He Named Me Malala
Davis Guggenheim directs this documentary about the inspirational teenage activist
The father of inspirational Pakistani activist Malala Yousafzai is the ‘he’ referred to in the title of this uplifting but confrontational documentary from Oscar-winner Davis Guggenheim (An Inconvenient Truth). Ziauddin named his daughter after a fierce female warrior who, when all hope was lost, led an army to victory; and he himself is a man who felt compelled to become a teacher in the Swat District of Pakistan, defending young girls' right to an education, even as this became a controversial and highly dangerous stance.
Not only does Guggenheim chronicle Malala’s journey from her near-death experience – after being shot in the head by the Taliban aged 15 – to her status as poster-child for female education, he highlights the humanity behind the activism and the beautiful bond between a father and daughter who, in Ziauddin’s own words are ‘one soul in two bodies.’ He also introduces the viewer to Malala’s mother and two brothers (the youngest of whom brings an endearing cheekiness to proceedings), who he interviews to find out more about their new life in Birmingham. And he traces the history of the Yousafzai family, with hand-drawn animation delving into both Malala and Ziauddin’s upbringings.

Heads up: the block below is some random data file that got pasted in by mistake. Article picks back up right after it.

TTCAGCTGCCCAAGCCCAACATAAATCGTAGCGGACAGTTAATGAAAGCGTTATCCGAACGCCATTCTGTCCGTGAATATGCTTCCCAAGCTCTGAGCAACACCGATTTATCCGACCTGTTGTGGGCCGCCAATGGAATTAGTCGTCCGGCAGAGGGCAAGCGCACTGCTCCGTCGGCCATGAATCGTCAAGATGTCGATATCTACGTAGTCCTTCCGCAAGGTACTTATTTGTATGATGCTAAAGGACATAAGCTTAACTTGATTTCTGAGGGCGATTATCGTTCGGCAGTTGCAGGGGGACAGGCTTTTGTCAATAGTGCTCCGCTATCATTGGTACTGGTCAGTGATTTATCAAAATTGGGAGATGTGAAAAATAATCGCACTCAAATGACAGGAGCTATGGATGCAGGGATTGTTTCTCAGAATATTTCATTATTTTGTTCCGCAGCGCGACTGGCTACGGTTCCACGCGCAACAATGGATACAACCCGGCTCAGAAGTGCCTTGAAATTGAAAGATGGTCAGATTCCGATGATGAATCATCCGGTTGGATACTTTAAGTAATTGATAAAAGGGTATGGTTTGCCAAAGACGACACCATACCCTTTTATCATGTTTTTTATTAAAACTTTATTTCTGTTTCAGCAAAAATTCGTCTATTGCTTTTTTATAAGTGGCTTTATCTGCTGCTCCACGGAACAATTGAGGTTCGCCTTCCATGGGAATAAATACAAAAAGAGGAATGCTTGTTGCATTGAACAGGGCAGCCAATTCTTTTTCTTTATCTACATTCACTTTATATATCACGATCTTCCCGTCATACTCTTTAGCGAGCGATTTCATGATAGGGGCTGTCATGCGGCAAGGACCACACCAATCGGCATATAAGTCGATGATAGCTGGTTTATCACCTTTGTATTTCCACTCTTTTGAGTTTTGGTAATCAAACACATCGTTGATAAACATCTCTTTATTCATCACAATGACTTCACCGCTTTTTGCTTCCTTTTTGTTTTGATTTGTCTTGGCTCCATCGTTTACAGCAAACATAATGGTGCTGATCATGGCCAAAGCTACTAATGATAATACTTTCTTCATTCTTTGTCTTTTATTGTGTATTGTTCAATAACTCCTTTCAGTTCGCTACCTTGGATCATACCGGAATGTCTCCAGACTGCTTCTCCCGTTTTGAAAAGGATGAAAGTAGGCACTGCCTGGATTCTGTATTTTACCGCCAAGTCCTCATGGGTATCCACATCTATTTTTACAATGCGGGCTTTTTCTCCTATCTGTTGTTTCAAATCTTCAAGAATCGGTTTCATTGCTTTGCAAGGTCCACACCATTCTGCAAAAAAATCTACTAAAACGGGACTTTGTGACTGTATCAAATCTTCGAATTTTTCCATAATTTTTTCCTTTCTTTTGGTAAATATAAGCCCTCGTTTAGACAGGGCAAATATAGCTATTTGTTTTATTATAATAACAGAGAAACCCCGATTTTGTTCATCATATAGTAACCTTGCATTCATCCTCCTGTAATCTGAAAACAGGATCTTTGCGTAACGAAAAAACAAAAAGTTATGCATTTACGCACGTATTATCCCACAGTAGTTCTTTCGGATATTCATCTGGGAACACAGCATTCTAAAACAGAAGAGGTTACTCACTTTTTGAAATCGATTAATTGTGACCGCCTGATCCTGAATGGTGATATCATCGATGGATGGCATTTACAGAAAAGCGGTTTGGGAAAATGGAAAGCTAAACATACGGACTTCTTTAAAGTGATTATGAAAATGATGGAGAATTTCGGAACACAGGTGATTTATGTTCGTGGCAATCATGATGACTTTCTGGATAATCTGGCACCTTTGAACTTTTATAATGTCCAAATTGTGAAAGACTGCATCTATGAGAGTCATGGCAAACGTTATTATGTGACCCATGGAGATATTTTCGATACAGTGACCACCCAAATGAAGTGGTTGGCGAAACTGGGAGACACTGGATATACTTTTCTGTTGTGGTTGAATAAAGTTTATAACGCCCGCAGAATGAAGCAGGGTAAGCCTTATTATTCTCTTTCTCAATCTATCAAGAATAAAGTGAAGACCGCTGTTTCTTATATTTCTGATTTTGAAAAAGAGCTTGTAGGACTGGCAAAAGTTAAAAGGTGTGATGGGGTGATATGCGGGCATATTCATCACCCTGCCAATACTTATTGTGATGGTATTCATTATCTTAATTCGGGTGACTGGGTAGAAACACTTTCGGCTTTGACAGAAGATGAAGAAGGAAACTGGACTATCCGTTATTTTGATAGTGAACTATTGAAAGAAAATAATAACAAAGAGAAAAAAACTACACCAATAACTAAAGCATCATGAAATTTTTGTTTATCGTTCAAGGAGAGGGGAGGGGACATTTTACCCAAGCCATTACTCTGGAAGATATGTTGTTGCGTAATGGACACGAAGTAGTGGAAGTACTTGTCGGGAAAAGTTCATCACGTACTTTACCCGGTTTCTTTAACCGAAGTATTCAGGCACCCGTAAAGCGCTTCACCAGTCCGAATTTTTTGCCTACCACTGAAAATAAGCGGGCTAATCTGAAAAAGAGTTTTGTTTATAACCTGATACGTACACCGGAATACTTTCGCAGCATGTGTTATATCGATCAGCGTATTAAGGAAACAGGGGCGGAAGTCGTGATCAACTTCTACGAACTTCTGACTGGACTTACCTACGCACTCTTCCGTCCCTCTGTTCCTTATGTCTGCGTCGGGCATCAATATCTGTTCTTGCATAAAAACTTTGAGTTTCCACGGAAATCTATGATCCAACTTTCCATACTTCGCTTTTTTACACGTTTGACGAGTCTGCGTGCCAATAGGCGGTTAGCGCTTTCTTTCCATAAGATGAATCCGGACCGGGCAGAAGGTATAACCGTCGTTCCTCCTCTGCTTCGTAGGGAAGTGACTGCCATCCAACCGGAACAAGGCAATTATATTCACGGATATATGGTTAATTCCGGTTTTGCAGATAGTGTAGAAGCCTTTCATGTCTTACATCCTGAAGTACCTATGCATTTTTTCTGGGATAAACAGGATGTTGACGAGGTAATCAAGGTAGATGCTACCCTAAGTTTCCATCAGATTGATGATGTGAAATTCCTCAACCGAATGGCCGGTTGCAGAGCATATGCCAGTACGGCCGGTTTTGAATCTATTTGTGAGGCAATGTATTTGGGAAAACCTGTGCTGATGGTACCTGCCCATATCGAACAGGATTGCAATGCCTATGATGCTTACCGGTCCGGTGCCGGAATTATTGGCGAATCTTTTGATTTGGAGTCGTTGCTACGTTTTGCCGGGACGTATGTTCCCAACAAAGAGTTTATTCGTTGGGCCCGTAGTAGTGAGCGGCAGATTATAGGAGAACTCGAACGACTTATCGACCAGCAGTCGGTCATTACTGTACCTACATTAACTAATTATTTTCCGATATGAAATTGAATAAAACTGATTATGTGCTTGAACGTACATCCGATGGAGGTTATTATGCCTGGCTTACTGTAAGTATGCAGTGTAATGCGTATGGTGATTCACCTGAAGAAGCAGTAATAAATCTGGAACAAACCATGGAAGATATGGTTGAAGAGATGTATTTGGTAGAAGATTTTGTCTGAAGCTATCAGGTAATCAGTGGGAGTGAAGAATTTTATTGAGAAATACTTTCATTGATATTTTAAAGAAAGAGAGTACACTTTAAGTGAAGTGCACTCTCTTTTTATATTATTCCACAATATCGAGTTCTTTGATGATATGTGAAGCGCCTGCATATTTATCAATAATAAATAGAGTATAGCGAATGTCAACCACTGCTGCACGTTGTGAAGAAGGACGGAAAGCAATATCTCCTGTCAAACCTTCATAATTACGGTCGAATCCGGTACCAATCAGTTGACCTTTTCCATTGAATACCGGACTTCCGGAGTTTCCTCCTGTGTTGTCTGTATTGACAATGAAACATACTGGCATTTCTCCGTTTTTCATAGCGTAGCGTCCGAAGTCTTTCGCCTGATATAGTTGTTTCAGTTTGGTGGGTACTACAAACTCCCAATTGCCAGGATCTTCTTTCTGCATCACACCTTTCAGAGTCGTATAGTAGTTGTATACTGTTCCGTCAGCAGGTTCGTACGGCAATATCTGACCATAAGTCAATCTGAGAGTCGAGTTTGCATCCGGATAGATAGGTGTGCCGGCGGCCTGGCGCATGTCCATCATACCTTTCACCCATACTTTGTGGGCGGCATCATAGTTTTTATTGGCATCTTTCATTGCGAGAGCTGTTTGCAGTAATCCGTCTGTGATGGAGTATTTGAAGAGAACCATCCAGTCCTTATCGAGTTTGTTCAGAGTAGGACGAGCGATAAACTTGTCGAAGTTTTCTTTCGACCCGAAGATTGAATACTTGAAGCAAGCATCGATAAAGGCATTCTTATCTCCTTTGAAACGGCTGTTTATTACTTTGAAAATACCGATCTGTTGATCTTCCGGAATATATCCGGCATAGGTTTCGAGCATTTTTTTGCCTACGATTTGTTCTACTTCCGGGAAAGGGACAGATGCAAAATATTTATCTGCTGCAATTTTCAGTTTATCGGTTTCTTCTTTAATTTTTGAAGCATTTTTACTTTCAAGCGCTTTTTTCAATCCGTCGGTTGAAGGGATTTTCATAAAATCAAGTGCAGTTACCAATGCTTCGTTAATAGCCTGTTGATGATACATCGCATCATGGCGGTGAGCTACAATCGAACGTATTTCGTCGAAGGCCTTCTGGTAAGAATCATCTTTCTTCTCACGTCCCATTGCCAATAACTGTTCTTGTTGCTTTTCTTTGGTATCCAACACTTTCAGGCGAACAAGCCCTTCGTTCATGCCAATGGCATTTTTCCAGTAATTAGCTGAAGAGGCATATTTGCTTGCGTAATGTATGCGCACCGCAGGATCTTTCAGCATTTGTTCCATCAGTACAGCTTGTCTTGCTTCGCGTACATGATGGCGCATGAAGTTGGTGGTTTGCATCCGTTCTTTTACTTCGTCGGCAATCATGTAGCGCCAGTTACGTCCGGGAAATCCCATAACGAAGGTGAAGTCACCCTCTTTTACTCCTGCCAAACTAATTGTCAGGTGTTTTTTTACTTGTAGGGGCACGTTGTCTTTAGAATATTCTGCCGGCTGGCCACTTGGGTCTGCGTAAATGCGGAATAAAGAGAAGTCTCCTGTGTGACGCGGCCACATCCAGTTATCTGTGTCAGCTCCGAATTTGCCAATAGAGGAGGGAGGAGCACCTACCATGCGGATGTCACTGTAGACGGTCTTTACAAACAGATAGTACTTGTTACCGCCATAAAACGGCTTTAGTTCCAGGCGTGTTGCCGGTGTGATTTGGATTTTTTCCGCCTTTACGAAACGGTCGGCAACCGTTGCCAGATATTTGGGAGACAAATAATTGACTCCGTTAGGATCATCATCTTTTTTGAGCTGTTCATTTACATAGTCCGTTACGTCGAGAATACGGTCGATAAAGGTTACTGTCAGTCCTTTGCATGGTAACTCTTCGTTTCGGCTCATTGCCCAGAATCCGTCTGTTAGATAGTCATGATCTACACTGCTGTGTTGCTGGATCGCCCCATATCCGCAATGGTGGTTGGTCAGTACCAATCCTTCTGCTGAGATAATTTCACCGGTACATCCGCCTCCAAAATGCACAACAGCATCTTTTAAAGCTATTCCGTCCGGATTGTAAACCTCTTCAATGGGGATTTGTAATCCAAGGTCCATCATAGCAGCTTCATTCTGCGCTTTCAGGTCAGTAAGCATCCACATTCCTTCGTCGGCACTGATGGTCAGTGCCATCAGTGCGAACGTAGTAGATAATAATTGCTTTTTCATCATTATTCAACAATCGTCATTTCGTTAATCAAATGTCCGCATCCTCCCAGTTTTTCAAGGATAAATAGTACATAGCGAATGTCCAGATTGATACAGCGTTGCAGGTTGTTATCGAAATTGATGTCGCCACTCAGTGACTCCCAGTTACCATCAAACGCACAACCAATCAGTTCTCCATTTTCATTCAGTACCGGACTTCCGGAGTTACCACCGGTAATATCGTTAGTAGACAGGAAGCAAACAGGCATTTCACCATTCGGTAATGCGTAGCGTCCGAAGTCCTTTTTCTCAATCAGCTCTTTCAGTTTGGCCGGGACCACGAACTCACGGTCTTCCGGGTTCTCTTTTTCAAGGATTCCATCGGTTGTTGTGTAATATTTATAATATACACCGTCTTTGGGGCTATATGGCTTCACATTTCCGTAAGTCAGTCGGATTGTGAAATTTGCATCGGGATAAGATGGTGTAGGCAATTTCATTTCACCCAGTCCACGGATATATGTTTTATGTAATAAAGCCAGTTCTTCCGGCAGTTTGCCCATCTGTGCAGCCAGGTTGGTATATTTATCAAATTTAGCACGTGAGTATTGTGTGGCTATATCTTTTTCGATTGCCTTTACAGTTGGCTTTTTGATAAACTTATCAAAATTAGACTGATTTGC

Though Guggenheim does lose focus in the latter half of the film, with it seeming a little rushed, for the most part he produces a rousing portrait of a young woman's courageous stand. Malala and her father remain proud defenders of peaceful tactics, despite every obstacle that has been put in their way. When the camera is on Malala it’s hard not to feel inspired by her wise and unwavering spirit as she talks sincerely about the power of forgiveness and the battle against oppression. Yet we are also introduced to a teenage girl who harbours crushes on famous cricket players, as a reminder that she has many facets to her personality beyond being a role model and Nobel Peace Prize winner.
General release from Fri 6 Nov.